Capitol BuildingThe Act

According to one news source, a proponent of the Act claims that it will “throw blame out the window” and will allow for all involved parties to focus on how to prevent accidents rather than engage in post-accident litigation. The Act applies to anyone covered under Medicare, Medicaid, military health plans, and the Affordable Care Act, and caps damages against doctors, hospitals, and nursing homes in many situations. In addition, the Act would provide legal immunity to pharmaceutical companies whose products harm patients, so long as the product was FDA-approved.

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A family’s worst nightmare may be that their loved one is being abused in a long-term care facility, but neglect is another form of mistreatment, and can also have devastating consequences. Neglect is the failure to care for a person in a manner that would avoid harm and pain, or the failure to react to a situation that may be harmful. Neglect can be intentional or unintentional. Examples of unintentional but neglectful care include: incorrect body positioning, lack of assistance eating and drinking, lack of bathing, and ignoring calls for help.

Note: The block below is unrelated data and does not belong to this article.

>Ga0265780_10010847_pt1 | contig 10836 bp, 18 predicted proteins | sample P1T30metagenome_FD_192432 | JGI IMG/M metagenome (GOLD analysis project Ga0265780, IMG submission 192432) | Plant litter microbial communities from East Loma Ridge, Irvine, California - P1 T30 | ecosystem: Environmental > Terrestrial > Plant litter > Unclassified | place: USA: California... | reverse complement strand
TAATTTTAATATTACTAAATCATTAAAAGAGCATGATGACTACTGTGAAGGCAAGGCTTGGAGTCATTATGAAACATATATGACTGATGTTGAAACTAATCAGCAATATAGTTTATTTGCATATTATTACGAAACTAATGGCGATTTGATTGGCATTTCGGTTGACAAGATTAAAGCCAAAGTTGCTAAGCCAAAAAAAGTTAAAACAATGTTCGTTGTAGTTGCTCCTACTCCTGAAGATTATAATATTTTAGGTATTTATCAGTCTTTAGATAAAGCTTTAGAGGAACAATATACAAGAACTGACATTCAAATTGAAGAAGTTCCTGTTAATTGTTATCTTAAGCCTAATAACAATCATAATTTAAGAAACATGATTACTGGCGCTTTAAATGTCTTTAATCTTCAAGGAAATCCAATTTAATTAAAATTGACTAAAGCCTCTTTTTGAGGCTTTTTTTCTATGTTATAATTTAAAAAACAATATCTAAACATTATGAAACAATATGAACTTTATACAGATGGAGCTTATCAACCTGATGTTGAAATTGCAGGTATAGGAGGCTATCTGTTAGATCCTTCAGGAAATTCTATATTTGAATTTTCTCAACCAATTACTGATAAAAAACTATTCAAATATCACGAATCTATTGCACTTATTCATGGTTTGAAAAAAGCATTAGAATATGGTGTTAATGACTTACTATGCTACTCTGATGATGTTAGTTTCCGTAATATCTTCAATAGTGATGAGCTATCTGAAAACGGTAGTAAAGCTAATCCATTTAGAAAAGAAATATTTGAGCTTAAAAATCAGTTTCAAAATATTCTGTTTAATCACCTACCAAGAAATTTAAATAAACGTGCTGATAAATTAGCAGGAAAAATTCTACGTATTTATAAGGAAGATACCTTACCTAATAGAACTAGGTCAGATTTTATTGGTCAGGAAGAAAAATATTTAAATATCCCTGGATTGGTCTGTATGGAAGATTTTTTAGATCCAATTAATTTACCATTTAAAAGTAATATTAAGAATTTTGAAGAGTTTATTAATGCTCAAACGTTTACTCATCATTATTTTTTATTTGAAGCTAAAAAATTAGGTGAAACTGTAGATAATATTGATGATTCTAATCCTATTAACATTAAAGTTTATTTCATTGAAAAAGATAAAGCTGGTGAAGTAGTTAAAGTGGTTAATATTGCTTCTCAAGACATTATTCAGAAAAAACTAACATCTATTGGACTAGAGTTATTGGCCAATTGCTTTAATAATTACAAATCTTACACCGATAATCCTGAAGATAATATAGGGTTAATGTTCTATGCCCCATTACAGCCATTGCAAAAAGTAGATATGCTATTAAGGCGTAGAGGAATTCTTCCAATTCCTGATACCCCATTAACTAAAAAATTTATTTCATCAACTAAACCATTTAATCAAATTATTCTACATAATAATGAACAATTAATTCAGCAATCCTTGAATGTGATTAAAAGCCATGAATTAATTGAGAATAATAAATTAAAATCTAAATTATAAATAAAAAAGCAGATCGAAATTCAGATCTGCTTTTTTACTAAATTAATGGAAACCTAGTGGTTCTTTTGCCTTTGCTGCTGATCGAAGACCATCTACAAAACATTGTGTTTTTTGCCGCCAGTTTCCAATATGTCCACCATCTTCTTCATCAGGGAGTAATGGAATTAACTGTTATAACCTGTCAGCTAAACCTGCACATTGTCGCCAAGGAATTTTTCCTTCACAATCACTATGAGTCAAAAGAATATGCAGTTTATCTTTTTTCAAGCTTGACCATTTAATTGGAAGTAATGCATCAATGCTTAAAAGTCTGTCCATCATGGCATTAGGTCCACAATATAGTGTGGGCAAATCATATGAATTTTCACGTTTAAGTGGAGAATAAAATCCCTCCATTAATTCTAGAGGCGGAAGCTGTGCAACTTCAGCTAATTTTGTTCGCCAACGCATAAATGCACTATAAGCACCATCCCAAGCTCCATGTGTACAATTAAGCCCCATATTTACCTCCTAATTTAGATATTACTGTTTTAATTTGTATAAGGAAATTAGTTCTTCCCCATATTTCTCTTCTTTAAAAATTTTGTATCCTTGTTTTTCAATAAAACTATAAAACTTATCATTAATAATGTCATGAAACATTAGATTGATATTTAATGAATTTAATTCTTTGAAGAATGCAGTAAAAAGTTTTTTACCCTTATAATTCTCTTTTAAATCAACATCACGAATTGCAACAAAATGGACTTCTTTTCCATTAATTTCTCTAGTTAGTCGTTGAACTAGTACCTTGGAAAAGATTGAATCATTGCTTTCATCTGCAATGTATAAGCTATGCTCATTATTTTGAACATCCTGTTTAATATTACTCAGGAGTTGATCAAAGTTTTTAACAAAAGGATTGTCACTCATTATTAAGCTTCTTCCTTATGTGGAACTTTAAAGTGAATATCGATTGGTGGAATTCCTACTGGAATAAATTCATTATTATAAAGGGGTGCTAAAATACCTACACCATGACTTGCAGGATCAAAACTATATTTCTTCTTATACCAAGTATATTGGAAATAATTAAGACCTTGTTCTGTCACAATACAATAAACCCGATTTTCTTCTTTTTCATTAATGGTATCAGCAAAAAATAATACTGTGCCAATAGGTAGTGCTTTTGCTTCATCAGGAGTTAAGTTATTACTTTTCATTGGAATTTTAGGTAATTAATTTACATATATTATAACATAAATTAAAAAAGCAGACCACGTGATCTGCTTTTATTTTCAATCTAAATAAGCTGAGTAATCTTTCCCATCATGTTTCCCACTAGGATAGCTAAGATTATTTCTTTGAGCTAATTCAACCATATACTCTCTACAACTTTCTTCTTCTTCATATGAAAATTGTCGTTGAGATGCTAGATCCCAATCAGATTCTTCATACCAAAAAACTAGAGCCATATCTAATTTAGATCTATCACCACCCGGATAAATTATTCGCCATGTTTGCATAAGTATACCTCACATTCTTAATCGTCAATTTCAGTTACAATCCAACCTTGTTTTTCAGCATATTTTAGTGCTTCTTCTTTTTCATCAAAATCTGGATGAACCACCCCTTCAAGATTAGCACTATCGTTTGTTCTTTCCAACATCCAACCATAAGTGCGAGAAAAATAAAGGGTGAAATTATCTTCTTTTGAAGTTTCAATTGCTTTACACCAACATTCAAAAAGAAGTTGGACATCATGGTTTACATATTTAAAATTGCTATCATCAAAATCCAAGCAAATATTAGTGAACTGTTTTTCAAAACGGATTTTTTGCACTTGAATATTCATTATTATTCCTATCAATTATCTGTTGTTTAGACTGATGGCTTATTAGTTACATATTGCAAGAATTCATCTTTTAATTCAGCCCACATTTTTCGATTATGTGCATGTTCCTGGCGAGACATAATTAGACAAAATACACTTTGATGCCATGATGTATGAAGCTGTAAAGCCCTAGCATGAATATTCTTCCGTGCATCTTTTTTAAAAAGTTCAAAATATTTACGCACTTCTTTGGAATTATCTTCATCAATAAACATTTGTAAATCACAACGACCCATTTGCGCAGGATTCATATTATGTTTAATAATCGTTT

Dark HallwayAbuse and neglect often are not obvious, but there may be signs that can hint at both. Some of these signs are dehydration, malnutrition, bruises, food poisoning, poor hygiene, bed sores, falls, and wandering. There are different statutes and regulations that protect the rights of senior citizens and nursing home residents.

Rights of Nursing Home Residents

Nursing home residents have the right to live in a safe environment and to be free from mistreatment. Mistreatment involves abuse, including physical, mental, verbal, and sexual abuse, neglect, or the failure to provide proper care to a resident, and exploitation, or the illegal or improper use of a resident’s money or belongings.

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Despite the fact that sexual assaults occur in nursing homes across the country on a routine basis, claims of sexual abuse are consistently too slow to be reported to authorities or investigated by nursing homes when claims are made by residents. According to an in-depth investigation conducted by CNN, most cases of sexual assault in nursing homes do not make it out of the nursing home. This is due in part to the fear of nursing home management that the disclosure of any sexual abuse may result in legal liability.